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The Belt and Road Initiative – the ASEAN Perspective

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It has been more than five years now that Chinese President Xi Jinping first referred to the Belt and Road Initiative (BRI), or One Belt One Road as it was called at the time, during his visits to Kazakhstan and Indonesia in September 2013. Since then, the project has generated extensive intellectual curiosity among academics around the world, while policy-makers have sought to come up with the best possible policy response to reap the possible benefits of China’s grand strategy, which involves infrastructure development and investments to boost connectivity between Asia, Europe and Africa. The European Union (EU), for example, presented The European Way to Connectivity – A New Strategy on How to Better Connect Europe and Asia last September, in which the EU sets out the parameters under which in intends to engage in boosting connectivity between Europe and Asia. The strategy is by no means a rival to the BRI, but rather a reaffirmation of the EU’s own approach when it comes to connectivity projects. But Europe is not the only part of the world that is closely watching the evolution of China’s grand scheme. So does Southeast Asia and the Association of Southeast Asian countries (ASEAN), which is the focus of this policy brief. If observers argue that the BRI has created dividing lines between the EU member states, this is even more so among ASEAN countries.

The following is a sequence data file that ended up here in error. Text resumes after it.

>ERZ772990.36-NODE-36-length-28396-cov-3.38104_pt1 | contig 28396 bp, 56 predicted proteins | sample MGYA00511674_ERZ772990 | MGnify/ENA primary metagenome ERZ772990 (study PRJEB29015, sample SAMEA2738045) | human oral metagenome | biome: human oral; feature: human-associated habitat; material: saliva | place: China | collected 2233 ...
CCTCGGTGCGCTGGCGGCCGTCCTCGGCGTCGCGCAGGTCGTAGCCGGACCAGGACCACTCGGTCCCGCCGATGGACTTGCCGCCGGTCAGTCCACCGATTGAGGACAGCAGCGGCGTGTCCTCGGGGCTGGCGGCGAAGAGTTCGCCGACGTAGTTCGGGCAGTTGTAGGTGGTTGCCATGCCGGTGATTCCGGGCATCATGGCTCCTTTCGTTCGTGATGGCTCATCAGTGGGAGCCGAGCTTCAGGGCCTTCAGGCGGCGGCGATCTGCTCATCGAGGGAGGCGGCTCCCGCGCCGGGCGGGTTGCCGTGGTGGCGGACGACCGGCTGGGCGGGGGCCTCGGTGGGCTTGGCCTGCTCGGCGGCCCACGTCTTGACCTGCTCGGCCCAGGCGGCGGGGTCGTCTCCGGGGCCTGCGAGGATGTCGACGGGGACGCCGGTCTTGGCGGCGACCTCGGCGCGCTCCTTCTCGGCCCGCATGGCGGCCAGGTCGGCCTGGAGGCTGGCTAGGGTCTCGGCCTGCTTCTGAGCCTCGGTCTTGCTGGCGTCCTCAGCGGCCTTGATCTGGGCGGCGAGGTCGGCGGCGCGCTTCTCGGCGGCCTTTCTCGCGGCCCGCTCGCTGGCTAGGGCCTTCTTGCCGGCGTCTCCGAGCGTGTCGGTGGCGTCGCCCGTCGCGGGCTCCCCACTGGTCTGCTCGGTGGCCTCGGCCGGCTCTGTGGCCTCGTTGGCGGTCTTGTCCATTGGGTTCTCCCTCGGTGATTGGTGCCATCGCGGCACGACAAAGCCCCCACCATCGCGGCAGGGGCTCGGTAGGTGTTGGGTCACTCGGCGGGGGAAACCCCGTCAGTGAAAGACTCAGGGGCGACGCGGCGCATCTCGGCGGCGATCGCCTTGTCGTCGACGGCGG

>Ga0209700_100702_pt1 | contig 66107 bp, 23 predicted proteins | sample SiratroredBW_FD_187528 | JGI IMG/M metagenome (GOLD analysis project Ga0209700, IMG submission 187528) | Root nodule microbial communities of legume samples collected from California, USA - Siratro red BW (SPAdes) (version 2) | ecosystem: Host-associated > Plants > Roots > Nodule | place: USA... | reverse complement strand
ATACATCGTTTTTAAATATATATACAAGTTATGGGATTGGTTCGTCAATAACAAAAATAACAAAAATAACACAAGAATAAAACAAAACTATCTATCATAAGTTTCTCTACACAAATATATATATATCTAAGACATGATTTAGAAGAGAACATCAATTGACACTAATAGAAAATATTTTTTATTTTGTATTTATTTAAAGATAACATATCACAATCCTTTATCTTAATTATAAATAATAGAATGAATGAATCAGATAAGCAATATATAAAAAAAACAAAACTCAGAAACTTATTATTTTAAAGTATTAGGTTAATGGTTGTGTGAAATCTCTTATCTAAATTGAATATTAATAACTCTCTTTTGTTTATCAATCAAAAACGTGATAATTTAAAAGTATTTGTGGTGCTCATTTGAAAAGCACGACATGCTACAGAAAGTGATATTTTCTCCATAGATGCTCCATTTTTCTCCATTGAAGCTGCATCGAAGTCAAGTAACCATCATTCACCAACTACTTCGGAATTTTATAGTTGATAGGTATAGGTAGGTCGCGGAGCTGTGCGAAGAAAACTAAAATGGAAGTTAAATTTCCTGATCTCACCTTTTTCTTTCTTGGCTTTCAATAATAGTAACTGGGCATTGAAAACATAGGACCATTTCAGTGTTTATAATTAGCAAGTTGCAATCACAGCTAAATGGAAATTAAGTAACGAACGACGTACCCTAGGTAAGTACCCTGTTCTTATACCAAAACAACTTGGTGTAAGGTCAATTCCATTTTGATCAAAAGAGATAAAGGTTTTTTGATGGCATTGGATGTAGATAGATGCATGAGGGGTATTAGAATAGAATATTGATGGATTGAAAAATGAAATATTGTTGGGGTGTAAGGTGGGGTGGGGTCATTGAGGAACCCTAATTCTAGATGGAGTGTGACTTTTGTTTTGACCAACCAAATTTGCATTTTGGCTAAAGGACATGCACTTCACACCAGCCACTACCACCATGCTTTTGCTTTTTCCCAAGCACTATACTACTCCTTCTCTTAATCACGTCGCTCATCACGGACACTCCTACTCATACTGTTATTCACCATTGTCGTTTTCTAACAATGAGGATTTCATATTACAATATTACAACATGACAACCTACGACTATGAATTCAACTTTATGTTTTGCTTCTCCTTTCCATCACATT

(Photo credit: Wikimedia Commons, by Tart)